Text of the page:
Leadership is waking to a new day and to a new way of running a business and performing their service. "What got us here, won't get us there." is yet another brilliant observation by my virtual board member, Tom Hood CPA. It's an idea perfectly suited to Leadership Transition today even though the ideas was crafted back in 2011.
As I interview clients and principals this theme continues to evolve, not always so succinctly as Tom said it but in words and phrases that somehow bring me back to his idea. I see it in behavior patterns that are so difficult to change. They've worked well for 40 years, so why won't they keep working for 40 more? I think it's because the rate of change itself grows exponentially. Gordon Moore, a co-founder of Intel with Andy Groove said that, "...the number of transistors in a dense integrated circuit doubles approximately every two years." The curious will ask what this has to do with Leadership. It was precisely this exponential explosion in the digital world that has led to the empowerment of the individual. In simple terms, each of us has tremendous power in our hands that only 40 years ago were only available in massive building sized computers.
"There has been a breakdown in trust and a there is a belief that a better way can be found."
To me, this resulted in opening up the world through faster processing, data compounding and mining, and of course the Internet itself - all in the hands of any individual in the world. This slides the bargaining chip, if not in favor of the energetic youthful computer savvy, at least closer to center between this employee and employer. It's just not the same world in which most of us grew up. But, it is also a change in attitude, perhaps fostered by loss of credibility in corporations, banks and even the government. There has been a breakdown in trust and there is a belief that a better way can be found.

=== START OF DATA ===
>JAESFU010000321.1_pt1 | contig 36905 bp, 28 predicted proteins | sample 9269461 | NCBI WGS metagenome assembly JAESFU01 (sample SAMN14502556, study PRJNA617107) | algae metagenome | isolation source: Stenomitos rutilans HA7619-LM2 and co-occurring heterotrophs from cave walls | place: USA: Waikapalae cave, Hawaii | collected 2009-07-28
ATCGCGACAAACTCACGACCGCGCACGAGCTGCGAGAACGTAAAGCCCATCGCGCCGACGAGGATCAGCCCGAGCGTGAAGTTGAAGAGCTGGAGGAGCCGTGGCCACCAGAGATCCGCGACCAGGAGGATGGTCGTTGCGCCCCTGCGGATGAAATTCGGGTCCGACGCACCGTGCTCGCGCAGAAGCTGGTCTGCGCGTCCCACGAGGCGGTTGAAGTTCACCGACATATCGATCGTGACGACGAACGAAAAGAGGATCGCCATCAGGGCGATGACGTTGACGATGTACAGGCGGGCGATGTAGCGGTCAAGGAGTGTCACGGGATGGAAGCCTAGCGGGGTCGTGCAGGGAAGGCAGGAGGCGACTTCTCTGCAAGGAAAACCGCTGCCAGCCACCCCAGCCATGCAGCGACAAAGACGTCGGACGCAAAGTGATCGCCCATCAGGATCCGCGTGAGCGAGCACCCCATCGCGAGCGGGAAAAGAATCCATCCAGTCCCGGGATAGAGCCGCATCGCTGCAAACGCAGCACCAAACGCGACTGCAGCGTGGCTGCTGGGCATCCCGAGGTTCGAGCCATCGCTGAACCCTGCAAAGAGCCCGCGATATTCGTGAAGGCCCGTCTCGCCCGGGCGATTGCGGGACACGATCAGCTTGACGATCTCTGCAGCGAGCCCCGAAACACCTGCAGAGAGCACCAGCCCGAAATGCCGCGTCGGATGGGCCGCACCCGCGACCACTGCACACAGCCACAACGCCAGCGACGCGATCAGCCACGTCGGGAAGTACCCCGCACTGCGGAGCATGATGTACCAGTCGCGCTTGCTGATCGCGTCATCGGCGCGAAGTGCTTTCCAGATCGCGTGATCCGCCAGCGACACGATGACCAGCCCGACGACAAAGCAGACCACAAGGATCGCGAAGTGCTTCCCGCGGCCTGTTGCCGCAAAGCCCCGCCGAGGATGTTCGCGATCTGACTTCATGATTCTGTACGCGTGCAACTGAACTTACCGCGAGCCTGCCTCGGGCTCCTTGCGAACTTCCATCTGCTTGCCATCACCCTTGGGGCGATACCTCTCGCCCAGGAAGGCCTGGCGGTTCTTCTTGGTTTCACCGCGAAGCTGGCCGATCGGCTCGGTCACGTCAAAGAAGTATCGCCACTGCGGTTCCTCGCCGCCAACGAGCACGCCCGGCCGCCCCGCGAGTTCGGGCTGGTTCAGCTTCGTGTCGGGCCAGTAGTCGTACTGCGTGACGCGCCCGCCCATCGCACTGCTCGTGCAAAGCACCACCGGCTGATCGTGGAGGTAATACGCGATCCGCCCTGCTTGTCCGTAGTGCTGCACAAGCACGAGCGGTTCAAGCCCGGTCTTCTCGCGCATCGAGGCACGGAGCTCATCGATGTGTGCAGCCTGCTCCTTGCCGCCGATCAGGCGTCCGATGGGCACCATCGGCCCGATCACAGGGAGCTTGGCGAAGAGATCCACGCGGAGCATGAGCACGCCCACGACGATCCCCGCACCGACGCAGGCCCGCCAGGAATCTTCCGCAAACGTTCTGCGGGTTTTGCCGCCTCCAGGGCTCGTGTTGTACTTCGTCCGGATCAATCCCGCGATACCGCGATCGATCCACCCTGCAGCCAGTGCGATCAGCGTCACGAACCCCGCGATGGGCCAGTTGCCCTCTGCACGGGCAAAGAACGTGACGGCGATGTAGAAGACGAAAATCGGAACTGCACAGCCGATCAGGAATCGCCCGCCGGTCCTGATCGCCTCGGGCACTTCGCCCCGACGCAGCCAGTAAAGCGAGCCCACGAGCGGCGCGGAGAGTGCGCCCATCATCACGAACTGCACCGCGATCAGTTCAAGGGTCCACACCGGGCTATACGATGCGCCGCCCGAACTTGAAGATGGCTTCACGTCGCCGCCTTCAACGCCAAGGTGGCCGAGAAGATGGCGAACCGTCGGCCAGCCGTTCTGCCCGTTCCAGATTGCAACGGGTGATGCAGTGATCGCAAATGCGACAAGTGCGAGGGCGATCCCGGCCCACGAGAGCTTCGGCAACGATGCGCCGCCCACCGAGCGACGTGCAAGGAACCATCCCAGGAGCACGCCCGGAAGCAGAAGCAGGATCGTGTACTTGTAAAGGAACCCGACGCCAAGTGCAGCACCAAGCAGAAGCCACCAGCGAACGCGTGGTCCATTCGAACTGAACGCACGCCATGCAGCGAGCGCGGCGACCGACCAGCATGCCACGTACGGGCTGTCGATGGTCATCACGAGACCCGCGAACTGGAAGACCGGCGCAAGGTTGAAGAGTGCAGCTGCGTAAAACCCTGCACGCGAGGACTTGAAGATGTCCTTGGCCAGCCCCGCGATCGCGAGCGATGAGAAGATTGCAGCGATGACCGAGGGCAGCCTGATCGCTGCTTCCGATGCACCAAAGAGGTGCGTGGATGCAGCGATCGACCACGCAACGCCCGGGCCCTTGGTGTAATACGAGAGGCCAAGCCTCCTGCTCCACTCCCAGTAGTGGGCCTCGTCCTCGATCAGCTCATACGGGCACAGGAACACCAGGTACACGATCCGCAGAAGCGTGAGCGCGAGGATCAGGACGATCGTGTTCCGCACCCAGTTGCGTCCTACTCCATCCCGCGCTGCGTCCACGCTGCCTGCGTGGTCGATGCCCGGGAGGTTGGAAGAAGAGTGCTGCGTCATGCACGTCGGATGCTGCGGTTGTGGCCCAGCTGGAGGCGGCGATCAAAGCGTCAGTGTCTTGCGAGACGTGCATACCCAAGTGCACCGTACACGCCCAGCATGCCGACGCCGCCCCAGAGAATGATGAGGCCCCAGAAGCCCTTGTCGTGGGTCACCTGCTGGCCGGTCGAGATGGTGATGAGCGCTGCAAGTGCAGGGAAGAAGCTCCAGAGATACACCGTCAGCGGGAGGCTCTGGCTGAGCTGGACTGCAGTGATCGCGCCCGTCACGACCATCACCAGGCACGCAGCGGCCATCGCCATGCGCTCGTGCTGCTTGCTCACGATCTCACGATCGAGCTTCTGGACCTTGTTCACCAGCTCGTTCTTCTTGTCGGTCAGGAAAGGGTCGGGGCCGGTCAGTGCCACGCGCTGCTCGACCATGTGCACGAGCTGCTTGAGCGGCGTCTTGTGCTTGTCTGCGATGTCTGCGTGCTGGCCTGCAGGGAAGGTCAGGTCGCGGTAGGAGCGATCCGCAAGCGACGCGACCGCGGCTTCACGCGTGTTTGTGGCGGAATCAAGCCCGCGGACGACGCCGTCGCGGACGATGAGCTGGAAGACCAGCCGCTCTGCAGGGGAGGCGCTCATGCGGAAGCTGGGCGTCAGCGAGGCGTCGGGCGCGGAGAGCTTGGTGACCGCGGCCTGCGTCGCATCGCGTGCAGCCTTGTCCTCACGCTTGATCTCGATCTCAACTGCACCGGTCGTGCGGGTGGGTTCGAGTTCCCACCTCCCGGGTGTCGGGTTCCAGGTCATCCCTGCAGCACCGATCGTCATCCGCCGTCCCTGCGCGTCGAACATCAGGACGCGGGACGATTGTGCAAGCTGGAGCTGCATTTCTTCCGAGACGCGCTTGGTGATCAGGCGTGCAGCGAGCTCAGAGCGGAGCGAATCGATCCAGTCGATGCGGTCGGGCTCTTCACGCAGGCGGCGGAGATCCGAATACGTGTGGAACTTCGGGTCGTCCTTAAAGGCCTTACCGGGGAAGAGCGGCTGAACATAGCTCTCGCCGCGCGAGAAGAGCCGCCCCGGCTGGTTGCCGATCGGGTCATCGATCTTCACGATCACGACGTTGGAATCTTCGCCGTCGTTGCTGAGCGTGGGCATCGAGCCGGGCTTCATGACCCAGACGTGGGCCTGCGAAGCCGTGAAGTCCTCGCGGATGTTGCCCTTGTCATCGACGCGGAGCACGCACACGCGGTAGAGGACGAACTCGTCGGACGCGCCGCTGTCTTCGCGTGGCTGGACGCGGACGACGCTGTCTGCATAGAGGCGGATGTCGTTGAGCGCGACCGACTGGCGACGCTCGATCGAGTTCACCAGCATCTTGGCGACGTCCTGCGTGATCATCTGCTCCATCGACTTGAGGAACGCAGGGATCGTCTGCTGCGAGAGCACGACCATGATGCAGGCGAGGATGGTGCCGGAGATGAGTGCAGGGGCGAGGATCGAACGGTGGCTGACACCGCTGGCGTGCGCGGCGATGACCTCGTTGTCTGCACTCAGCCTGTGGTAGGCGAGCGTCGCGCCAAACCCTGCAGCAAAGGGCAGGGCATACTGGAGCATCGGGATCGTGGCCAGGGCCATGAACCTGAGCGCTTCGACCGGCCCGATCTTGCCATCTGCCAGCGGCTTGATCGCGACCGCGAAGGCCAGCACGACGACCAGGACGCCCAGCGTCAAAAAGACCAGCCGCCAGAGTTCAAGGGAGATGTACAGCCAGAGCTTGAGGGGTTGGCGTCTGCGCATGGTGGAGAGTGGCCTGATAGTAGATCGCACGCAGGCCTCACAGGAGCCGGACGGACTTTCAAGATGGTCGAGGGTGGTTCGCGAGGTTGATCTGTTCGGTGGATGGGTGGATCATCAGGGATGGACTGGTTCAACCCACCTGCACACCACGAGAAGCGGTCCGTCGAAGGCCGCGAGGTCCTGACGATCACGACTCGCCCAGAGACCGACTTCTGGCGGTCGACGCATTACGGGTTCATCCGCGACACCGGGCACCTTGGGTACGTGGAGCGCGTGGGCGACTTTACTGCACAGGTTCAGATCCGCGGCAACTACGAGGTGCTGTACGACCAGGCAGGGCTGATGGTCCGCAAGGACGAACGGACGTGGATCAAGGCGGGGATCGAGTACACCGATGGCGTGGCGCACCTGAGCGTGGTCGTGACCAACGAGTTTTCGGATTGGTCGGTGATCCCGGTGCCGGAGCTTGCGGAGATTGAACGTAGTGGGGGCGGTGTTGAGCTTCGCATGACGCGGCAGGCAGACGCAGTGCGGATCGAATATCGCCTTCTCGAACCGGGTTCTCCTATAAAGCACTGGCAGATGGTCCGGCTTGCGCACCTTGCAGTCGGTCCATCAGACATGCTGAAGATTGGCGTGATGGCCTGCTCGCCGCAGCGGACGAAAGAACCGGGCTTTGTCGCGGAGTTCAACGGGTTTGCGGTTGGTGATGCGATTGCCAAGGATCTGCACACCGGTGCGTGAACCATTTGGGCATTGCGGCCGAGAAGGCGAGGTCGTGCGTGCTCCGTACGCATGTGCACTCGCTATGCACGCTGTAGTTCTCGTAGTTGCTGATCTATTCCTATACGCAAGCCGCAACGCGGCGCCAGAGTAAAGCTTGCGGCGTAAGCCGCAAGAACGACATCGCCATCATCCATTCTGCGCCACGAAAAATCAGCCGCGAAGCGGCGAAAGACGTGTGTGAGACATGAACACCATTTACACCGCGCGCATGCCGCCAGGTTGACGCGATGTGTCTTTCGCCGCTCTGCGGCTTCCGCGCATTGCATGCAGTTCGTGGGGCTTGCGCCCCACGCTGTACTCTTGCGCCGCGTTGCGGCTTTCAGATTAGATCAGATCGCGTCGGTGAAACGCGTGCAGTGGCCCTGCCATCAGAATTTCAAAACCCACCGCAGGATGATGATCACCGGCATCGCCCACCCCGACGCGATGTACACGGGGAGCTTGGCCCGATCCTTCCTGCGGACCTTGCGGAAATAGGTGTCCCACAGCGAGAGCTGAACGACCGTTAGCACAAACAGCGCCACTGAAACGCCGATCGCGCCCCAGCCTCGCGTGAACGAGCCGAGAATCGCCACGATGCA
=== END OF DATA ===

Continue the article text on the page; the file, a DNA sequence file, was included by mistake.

I think we can't lead in the same manner any longer. Surely, some will. But many are finding resistance to the old methods. This head butting will lead to defection in the ranks, to say it politely. Leaders of the past 30-40 years will need to open their minds and hearts to the new generation of workers who envision a more collaborative future, where business is won through team efforts, where ideas are discovered through the synthesis of many minds in order to overcome the competition and win the day. Future leaders are not emulating the habits and work styles of the older leaders. Rather, they are clearing their own path to success. (See my article, "When Hindsight isn't 2020: how to move forward with confidence (anyway)" for my take.
It starts with communication, listening, open discussions with no fear of repercussion. Both generations need to listen to learn. Then comes collaboration to build a win-win solution, or process that respects the needs of leadership and future leaders. Progress will not happen without creativity. Youthful exuberance needs guidance from the voice of experience to avoid unintended results and to anticipate reactions to any decision before implementing. The results can be positively inspiring and can motivate a team and all those who surround and observe. I'm not the first person to acknowledge that there are many paths to success.
William M. Burwell is a retired Architect and Interior Designer whose career focused on corporate interior architecture in sole proprietorships, and partnerships from 9 to 120 staff. Bill retired in 2014 and began Burwell Consulting a Firm Marketing and Management Consulting firm, to share the wisdom and experience of those 45 years Bill writes articles sharing his experience in four keystone practice areas: Marketing, Design, Project Management and Practice Management. He graduated from the University of Houston College of Architecture in 1971 and now serves the College on the Dean's Committee on Excellence. Check him out at www.burwell-consulting.com